The 6,000 donors were treated to a concert featuring performances by nine musical acts embracing the last 35 years in contemporary music. But it was telling that the majority of the artists and the audience came of age in the baby boomer generation's halcyon years the '60s and '70s. Even the show's younger performers, such as Lenny Kravitz and Sheryl Crow, are aligned musically with the traditions of that era rather than the current trends of dance, hip-hop and lite pop.
If '60s Was '90s
Psychologists say that we spend most of our adult life refighting the unresolved battles of our childhood. So it is with this election. And ergo the fund-raiser concerts. Unlike 1992 and 1996, when baby boomer Clinton faced off against WWII veterans Bush Sr. and Dole, this election pits two kids of the '60s generation against each other. And their political differences are just a reflection of the cultural civil war of that era.
For some the '60s and '70s were a time of great idealism as exemplified by the music of that era much of which was represented at the show. For others it was the start of the Great Decline in the social fabric.
Acts who broke through in the '80s and '90s opened the show. A newly blond Sheryl Crow strutted her stuff in Victorian hippie garb followed by Hendrix aficionado Lenny Kravitz (playing rather louder than the comfort zone for most middle-aged Democrats), a soberly besuited Jon Bon Jovi and a beaming k.d. lang. The performers each contributed one or two of their hits, an astute choice for a benefit crowd that nuzzles more contentedly on familiarity than new terrain. When the artist roster first reached back into the 1970s it yielded the laid-back Buffet, who revealed the "play one or two of your hits" strategy requested by the benefit organizers. "Fortunately, I've only had two hits," he quipped. He also scored by incorporating impressions of George Bush stumbling over the word du jour "subliminal."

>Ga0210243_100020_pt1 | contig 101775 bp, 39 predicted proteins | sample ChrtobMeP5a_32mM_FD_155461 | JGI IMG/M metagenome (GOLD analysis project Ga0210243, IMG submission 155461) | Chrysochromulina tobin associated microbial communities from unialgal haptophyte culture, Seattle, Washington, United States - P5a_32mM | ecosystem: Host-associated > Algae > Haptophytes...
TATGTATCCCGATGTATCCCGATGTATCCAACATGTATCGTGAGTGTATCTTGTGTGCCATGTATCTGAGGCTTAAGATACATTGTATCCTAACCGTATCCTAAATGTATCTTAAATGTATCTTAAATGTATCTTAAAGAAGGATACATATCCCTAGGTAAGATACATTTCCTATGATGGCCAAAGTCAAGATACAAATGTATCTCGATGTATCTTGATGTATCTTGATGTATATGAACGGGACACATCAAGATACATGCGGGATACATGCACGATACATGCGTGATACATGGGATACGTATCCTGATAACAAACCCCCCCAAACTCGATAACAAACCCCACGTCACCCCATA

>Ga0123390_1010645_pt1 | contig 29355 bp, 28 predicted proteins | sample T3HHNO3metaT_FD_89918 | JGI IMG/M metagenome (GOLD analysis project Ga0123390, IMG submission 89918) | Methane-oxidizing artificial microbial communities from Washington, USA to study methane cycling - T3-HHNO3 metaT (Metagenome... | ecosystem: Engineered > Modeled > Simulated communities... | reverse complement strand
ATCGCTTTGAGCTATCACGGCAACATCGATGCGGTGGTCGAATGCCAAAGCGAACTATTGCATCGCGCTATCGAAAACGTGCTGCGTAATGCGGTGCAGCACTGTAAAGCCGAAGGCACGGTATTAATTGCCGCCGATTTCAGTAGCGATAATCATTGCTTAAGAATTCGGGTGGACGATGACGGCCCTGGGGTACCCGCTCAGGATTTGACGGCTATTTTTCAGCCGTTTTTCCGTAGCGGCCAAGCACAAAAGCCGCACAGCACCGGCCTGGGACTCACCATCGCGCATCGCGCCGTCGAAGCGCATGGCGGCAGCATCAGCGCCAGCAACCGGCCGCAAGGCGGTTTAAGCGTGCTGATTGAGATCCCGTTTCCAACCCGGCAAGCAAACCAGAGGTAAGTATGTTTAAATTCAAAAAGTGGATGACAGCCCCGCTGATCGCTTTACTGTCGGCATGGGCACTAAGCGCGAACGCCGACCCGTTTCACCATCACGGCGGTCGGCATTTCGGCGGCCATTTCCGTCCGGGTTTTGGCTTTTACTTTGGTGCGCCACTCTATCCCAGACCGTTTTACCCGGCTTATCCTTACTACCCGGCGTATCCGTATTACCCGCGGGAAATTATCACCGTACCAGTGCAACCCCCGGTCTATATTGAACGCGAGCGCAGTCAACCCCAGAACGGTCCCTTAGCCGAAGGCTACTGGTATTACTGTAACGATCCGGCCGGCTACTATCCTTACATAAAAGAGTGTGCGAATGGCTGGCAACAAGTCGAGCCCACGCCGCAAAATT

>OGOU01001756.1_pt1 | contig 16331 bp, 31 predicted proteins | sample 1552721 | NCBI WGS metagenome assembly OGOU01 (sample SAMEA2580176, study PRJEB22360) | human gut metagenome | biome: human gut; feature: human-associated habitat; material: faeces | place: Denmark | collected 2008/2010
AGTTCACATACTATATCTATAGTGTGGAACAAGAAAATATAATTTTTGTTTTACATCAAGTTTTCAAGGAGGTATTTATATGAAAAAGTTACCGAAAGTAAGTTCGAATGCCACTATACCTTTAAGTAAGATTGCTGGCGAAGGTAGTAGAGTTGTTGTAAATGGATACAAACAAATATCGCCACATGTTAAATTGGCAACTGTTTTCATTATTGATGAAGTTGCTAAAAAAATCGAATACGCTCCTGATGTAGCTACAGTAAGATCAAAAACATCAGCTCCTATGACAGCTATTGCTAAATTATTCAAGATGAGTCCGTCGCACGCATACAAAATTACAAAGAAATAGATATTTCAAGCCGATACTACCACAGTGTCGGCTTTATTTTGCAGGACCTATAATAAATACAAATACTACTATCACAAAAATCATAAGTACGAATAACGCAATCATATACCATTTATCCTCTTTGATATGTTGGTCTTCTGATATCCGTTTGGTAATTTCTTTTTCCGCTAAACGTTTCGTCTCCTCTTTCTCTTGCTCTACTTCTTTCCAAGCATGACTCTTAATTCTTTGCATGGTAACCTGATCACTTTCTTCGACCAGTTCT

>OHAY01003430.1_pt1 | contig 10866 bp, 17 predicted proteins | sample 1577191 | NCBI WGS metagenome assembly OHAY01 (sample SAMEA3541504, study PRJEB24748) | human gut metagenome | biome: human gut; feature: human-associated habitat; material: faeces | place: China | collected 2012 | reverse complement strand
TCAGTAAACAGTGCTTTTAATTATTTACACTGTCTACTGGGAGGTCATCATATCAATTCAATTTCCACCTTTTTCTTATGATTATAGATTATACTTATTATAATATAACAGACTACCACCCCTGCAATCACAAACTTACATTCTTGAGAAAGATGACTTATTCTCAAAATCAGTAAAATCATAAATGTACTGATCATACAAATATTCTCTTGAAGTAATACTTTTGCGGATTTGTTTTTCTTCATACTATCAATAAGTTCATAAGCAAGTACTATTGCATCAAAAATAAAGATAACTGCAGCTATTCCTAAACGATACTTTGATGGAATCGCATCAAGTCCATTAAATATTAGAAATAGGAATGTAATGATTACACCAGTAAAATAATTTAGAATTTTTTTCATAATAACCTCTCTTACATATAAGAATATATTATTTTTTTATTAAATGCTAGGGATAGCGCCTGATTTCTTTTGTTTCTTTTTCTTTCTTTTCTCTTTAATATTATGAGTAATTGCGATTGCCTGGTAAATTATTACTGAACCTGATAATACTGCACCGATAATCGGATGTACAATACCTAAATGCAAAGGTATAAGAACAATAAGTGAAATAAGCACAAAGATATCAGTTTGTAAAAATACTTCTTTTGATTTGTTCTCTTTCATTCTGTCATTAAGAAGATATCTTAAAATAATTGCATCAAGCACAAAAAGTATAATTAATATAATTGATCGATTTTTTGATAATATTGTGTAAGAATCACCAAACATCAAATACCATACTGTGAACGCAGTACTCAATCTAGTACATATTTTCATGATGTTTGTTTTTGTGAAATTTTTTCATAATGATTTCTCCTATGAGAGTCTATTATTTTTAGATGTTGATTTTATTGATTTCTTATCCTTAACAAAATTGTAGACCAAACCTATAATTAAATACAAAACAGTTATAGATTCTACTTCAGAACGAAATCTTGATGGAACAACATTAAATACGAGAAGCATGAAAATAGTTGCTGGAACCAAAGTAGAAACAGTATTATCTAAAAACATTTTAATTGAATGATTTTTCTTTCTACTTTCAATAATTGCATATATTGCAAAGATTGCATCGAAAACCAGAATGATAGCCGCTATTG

You Better You Bette
The audience responded enthusiastically to all the performances, but the appreciation became even more pronounced when a proudly svelte Bette Midler took the stage and the audience by storm. In addition to singing a hypnotic "The Rose" she brought on Spector chanteuse Darlene Love to duet with her on "He's a Rebel" and deliver a powerhouse "River Deep Mountain High." If anyone had given Midler the new party line on safe humor, she had mislaid the instructions, and she interpolated her singing with her trademark Sophie Tucker-esque one-liners. a cascade of ribaldry uncontaminated by PC concerns. One sensed the audience straining to gauge the reactions of the Gores and Liebermans to the jokes, rather like the nervous glances young adults take at their elderly parents when risqué material is unleashed in a family setting.
The final trio of acts were among the musical heavyweights of their generation. First came the improbable survivors of the '60s Crosby, Stills & Nash. The harmonies may occasionally strain but the commitment and history of the three performers lent an air of Big Chill idealism to the proceedings. "Marrakesh Express" and "Helplessly Hoping" (the latter slyly dedicated to "Shrub" by Crosby) were the soundtrack to the giddy optimism of the late '60s.
A trio of Eagles Don Henley, Glenn Frey and Timothy B. Schmit united to remind the audience how that '60s spirit became tempered by the sobering realities of the '70s and '80s, from "Desperado" and "Peaceful Easy Feeling" to Henley's post-nostalgic "Boys Of Summer."
The final performer was the ever-restless Paul Simon. He was in his polyrhythmic New York street-boy mode, placing percussive emphasis and new-agey world music arrangements on hits such as "Bridge Over Troubled Water" and "Graceland." Two musical highlights from the evening spotlighted the night's political purpose. The finale had Crosby, Stills & Nash leading all the performers (save Midler) chorusing on the presciently themed "Teach Your Children," a song that Graham Nash might have custom-composed for the Gore-Lieberman campaign (if he hadn't written it 32 years earlier.) The sentimental charm of the song seemed to capture the exuberant spirit of the audience.